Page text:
“So far, there has not been any major hurdle being faced by the UP mills, although the situation can not be termed as normal. The state sugarcane department has also sought the reports from the mills regarding any difficulties being faced by them to transport their raw or finished goods,” UP Sugar Mills Association (UPSMA) secretary Deepak Guptara told Business Standard here today.
UP horticulture and food processing director S B Sharma has directed the district officials to ensure prompt storage of horticultural crops, including potato, in cold storages to protect them from wilting. In Gujarat, Kandla and Mundra ports have resumed functioning for handling essential commodities. There are some procedural issues like for edible oil they need health department clearance before reliving edible oil stock but crushing industry has proposed to allow crude oil consignment released. Those ships that are coming from far distance places like Argentina, Brazil are taking longer time and hence their 14 day quarantine time gets over during high seas but short distance ships may take a few more days before their consignments are unloaded.
Adani refinery work on low capacity
Even organised edible oil players like Adani Wilmar have also been impacted with inventory coming down from the usual 15 days to now eight days.
“Daily production is lesser than sales right now. Since we don't have enough stock we are producing smaller stock keeping units of one litre packs of edible oil. This way we will be catering to more number of people instead of producing five or more litres packs. However, the government needs to ensure that all kinds of oil being essential commodity, inter-state movement should not be hampered amidst the lockdown,” Adani Wilmar deputy chief executive officer Angshu Mallick told Business Standard.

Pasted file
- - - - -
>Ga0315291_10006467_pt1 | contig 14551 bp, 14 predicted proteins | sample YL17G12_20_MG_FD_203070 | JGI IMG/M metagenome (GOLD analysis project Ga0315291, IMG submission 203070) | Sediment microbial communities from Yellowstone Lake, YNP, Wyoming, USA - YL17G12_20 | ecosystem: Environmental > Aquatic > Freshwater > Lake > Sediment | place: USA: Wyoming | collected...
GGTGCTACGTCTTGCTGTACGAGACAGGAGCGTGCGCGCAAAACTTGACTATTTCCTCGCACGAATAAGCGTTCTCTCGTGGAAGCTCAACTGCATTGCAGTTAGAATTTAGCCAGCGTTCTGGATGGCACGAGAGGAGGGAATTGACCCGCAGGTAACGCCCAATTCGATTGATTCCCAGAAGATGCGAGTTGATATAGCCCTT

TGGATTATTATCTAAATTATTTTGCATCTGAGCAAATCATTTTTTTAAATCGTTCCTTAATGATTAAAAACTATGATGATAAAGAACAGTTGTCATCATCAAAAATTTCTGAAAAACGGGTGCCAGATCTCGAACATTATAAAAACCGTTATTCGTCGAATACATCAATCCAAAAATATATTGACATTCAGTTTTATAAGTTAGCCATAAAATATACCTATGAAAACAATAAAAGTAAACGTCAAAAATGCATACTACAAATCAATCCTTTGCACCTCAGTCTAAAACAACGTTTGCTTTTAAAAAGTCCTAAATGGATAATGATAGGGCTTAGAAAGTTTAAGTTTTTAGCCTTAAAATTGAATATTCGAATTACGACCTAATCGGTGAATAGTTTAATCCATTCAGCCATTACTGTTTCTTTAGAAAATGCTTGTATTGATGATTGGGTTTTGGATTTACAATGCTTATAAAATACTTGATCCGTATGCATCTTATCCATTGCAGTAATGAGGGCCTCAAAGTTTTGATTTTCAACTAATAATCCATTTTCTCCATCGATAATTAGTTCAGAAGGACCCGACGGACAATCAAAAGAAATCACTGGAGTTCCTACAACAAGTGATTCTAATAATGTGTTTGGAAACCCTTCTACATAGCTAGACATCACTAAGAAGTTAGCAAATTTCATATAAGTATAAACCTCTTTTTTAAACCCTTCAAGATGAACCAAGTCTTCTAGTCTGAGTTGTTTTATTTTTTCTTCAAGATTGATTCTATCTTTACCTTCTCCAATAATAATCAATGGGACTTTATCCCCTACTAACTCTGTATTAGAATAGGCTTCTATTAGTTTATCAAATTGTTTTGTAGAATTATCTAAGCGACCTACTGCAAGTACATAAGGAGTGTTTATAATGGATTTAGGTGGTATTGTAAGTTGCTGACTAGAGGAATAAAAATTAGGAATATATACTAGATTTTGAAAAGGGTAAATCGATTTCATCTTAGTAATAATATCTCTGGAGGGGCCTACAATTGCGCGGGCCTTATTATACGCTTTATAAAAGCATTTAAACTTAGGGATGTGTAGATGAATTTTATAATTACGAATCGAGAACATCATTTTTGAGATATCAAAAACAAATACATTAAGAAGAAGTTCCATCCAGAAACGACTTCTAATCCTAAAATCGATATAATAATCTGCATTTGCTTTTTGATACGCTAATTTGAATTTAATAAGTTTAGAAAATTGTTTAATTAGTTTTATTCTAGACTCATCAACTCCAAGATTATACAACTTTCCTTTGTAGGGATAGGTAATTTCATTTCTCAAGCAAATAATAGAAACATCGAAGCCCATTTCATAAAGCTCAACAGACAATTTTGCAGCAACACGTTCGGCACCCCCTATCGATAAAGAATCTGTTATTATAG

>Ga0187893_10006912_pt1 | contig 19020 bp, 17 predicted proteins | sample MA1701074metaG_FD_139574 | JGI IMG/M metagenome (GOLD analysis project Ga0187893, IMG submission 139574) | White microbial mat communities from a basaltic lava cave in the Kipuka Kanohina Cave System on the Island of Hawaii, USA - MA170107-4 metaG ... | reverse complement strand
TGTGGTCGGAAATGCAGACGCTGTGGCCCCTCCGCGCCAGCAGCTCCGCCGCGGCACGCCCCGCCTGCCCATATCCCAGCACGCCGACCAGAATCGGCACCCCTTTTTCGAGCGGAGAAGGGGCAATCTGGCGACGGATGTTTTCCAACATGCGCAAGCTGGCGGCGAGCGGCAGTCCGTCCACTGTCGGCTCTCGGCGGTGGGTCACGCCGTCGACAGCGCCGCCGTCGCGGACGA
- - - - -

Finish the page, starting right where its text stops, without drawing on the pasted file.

MP, Rajasthan arrange smooth harvesting of rabi crops
“The situation is improving day by day after passed being issued to small trucks carrying vegetables and fruits from neighbouring states and will further ease out in the coming days,” said Rajendra Sharma, president of Onion Merchants Association in Delhi’s Azadpur Mandi said.
“Most hammals and mathadis (labourers) of Azadpur mandi stay within the mandi premises and we are looking at issuing daily passes for them so that their movement isn’t hampered and work goes on smoothly,” Sharma said.
While the mandis in big cities and towns is slowly coming on track, in the hinterland it is still difficult to get supplies.
Madhya Pradesh, the state government has allowed movement of combine harvesters, tractors and threshers with maximum three persons on-board so that farmers can harvest their crop, but grain mandis aren’t being allowed to function. “In villages too almost all shops except medical stores and vegetable shops are open while for the rest there is clampdown,” said Bhagwan Meena, a farmer leader from MP.
In Rajasthan, too the Ashok Gehlot government has also issued guidelines for farmers on how to undertake harvesting of their rabi crops while at the same time maintaining social-distancing. A separate set of guidelines were issued for farm labourers as well.